Through our work, we’re helping schools make these changes. The Mt. Diablo Unified School District in Northern California, for instance, stopped serving its students more than 10 pounds of added sugar per student per year. It removed hidden sugars in processed foods by swapping orange juice with fresh-cut local oranges, replacing sugary chocolate milk with unflavored milk, and switching parfaits with added sugar to yogurt with delicious fruit.

Eat Real expanded its program from 51 to 237 schools in one year and created a COVID-19 relief program network of 2,067 schools. And we must act more broadly. Good nutrition is one of the key steps—after washing hands, wearing masks, and practicing social distancing—to help optimize the immune system and fight against COVID-19.

This is important because children are not immune from COVID-19. The Academy of Pediatrics reported that in the last two weeks of July, 97,000 children tested positive for COVID-19 and more than 338,000 kids have tested positive since the pandemic began. In California, the AAP reports that more than 42,000 children have tested positive. Therefore, increasing access to good nutrition for families will have a significant return on investment to address the pandemic and also support long-term health.

Our schools are critically important in the fight against hunger and the fight for good food for children. Even as digital learning occurs, school systems are still providing meals. We need systemic change at the structural level to increase food access and better nutrition at schools by providing free school meals to all students.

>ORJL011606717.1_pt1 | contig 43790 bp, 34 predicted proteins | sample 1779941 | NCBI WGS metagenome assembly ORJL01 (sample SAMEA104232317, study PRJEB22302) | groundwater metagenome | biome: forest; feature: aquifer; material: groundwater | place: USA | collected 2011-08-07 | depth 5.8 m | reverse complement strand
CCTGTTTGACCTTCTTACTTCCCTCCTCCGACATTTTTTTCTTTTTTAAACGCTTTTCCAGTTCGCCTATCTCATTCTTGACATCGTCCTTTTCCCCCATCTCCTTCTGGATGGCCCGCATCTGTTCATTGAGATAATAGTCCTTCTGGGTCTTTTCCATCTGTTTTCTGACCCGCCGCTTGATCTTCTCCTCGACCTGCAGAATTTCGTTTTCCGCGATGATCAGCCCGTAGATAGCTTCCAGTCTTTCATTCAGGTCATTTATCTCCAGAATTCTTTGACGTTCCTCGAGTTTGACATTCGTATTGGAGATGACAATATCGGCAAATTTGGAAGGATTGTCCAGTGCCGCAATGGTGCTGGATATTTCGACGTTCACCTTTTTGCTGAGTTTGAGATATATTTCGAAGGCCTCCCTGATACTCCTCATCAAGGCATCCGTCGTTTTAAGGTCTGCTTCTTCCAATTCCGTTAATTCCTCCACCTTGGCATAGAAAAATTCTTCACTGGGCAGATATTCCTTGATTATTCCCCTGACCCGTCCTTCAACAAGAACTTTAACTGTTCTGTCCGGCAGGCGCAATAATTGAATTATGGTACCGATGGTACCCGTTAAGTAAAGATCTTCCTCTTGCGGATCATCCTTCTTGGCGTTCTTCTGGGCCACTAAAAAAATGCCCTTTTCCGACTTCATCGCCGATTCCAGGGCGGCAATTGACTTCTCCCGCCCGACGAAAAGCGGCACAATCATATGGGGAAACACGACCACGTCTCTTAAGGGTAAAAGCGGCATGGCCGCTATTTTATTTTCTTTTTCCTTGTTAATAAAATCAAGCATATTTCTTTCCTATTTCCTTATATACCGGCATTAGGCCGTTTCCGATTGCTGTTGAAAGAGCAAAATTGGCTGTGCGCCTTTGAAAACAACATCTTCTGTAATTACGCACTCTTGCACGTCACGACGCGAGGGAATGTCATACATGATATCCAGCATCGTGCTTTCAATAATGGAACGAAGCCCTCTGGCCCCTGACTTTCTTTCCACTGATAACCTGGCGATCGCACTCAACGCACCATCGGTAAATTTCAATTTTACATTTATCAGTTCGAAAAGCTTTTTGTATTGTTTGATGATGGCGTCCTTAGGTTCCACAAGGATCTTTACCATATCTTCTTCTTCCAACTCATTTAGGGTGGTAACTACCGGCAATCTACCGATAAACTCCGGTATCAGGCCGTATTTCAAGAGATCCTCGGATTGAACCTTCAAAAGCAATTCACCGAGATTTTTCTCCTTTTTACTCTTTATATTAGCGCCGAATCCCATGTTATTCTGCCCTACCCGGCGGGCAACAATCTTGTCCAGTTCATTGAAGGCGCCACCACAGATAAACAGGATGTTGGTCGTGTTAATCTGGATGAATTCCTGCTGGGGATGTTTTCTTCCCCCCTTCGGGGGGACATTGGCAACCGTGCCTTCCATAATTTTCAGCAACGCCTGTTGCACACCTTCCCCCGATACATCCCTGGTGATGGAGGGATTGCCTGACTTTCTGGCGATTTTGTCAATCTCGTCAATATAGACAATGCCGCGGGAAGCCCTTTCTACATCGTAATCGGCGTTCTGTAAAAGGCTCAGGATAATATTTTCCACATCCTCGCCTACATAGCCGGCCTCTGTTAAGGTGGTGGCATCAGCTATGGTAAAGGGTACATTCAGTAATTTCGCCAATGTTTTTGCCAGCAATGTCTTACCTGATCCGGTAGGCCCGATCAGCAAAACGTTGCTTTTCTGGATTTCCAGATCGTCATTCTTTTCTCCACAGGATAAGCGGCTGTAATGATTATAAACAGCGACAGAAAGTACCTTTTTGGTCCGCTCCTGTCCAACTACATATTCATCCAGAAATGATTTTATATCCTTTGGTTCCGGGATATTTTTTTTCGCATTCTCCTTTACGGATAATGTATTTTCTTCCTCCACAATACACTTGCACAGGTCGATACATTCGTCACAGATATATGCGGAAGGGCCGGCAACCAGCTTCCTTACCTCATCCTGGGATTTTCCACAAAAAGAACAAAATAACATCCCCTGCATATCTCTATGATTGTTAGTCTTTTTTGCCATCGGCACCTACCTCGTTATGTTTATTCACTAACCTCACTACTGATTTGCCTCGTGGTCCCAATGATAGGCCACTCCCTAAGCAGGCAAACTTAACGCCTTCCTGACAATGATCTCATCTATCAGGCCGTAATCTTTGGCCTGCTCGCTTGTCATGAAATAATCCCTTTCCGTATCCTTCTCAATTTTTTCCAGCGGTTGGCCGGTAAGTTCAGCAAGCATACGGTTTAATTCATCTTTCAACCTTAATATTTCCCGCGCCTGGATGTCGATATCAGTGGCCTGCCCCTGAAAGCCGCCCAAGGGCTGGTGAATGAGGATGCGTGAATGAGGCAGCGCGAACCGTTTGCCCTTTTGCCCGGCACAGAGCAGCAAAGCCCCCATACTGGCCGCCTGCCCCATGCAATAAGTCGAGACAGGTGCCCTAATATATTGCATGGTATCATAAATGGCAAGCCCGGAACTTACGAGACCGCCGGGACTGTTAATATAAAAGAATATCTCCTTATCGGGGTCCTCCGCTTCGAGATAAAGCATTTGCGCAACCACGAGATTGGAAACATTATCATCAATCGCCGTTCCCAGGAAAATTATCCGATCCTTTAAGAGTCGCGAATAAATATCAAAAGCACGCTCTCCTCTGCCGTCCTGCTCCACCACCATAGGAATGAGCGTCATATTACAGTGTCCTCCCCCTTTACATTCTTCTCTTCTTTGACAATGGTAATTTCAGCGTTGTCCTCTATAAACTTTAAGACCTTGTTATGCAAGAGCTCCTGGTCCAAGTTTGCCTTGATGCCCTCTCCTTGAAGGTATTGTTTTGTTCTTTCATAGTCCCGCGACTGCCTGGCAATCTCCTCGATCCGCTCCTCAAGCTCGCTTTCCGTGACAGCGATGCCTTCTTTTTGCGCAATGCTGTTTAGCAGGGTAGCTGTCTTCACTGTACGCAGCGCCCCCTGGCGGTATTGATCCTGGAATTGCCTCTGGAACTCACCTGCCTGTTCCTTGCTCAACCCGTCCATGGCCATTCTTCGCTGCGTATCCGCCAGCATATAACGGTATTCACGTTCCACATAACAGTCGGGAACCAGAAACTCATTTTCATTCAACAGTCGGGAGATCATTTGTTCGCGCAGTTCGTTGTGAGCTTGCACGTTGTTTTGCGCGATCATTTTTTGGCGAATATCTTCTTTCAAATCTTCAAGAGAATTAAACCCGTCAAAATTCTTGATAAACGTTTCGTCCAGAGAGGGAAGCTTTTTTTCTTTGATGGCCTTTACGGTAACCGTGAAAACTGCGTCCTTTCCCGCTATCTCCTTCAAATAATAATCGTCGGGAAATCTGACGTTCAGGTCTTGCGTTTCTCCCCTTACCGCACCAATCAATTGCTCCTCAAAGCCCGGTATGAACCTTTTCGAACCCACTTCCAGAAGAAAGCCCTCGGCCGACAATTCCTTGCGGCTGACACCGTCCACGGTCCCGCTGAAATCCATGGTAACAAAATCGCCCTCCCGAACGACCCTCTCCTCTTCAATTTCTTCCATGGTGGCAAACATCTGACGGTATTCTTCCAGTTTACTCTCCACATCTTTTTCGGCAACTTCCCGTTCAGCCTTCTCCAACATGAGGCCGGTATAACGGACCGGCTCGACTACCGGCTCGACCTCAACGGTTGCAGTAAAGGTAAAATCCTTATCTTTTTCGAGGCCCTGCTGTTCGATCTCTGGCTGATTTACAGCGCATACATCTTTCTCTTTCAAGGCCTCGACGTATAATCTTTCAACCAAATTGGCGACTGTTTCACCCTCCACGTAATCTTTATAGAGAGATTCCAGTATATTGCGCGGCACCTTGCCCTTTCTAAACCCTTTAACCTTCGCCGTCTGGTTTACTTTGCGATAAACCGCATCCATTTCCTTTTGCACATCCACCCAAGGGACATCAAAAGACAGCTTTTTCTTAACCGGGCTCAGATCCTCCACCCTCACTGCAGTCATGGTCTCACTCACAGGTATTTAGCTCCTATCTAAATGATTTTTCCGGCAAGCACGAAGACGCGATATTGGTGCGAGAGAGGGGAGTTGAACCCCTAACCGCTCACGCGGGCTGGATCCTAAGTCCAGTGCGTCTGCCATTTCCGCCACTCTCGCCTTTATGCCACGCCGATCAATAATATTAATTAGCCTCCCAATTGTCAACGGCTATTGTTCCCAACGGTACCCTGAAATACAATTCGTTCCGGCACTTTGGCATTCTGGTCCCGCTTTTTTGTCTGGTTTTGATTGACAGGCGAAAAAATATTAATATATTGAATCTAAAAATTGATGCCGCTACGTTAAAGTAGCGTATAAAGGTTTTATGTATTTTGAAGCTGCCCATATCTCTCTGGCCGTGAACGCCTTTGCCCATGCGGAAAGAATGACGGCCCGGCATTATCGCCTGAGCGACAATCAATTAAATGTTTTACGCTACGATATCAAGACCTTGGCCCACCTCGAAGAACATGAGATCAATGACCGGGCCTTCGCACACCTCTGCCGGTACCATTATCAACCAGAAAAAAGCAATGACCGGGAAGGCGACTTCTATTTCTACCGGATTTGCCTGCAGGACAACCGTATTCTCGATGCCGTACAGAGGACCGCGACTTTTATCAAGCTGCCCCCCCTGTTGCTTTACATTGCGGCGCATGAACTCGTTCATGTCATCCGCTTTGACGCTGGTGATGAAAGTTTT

This school year begins during an exceptionally difficult time for so many. We are socially isolated, physically distanced, and afraid of getting sick. The Administration and Congress should act now to support the Pandemic Child Hunger Prevention Act, which was introduced by Virginia Rep. Bobby Scott, chair of the House Committee on Education and Labor. The legislation would support free meals for all starting this school year to help protect the next generation. Without it, essential school food meal programs face bankruptcy and closure next year. Not acting means more heartbreak for school and families, especially BIPOC communities.

It’s up to all of us to do the systems change work that’s so urgent and overdue for the planet and children’s health. If we back scalable, innovative solutions like Eat Real that transform school meals, we can give our kids the best chance for a healthier tomorrow. As inequity expands, COVID-19 continues, and climate-induced fires flame, it’s clear that we must do all we can to protect our kids. We should start with universal real, nourishing, and sustainable food for our students.


Tesha McCord Poe is the founder and CEO of Joy-Raising, a consultancy which helps nonprofits with challenges regarding fundraising and diversity, equity, and inclusion. She is also a member of the Eat Real board. 

Dr. Alan Greene is a renowned pediatrician and the founder of Dr. Greene.com. He practices at Private Medical in Silicon Valley, is an adjunct clinical professor of pediatrics at Stanford University, and serves on the Eat Real board.